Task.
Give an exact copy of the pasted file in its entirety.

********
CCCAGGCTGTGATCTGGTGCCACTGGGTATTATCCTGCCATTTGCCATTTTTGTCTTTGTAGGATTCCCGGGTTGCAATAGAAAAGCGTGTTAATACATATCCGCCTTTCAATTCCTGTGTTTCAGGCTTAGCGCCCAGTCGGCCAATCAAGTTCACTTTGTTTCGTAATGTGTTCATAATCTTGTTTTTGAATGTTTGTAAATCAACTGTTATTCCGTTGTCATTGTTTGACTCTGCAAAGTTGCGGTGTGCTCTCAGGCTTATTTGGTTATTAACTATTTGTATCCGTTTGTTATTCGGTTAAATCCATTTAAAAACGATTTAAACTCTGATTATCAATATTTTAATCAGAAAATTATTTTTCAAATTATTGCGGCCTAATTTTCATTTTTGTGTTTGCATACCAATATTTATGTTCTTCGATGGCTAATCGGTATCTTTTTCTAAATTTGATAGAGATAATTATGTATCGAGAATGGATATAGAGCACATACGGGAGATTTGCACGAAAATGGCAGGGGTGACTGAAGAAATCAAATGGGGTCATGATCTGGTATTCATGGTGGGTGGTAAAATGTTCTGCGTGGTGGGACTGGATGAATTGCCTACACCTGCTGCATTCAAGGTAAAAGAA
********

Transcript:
CCCAGGCTGTGATCTGGTGCCACTGGGTATTATCCTGCCATTTGCCATTTTTGTCTTTGTAGGATTCCCGGGTTGCAATAGAAAAGCGTGTTAATACATATCCGCCTTTCAATTCCTGTGTTTCAGGCTTAGCGCCCAGTCGGCCAATCAAGTTCACTTTGTTTCGTAATGTGTTCATAATCTTGTTTTTGAATGTTTGTAAATCAACTGTTATTCCGTTGTCATTGTTTGACTCTGCAAAGTTGCGGTGTGCTCTCAGGCTTATTTGGTTATTAACTATTTGTATCCGTTTGTTATTCGGTTAAATCCATTTAAAAACGATTTAAACTCTGATTATCAATATTTTAATCAGAAAATTATTTTTCAAATTATTGCGGCCTAATTTTCATTTTTGTGTTTGCATACCAATATTTATGTTCTTCGATGGCTAATCGGTATCTTTTTCTAAATTTGATAGAGATAATTATGTATCGAGAATGGATATAGAGCACATACGGGAGATTTGCACGAAAATGGCAGGGGTGACTGAAGAAATCAAATGGGGTCATGATCTGGTATTCATGGTGGGTGGTAAAATGTTCTGCGTGGTGGGACTGGATGAATTGCCTACACCTGCTGCATTCAAGGTAAAAGAA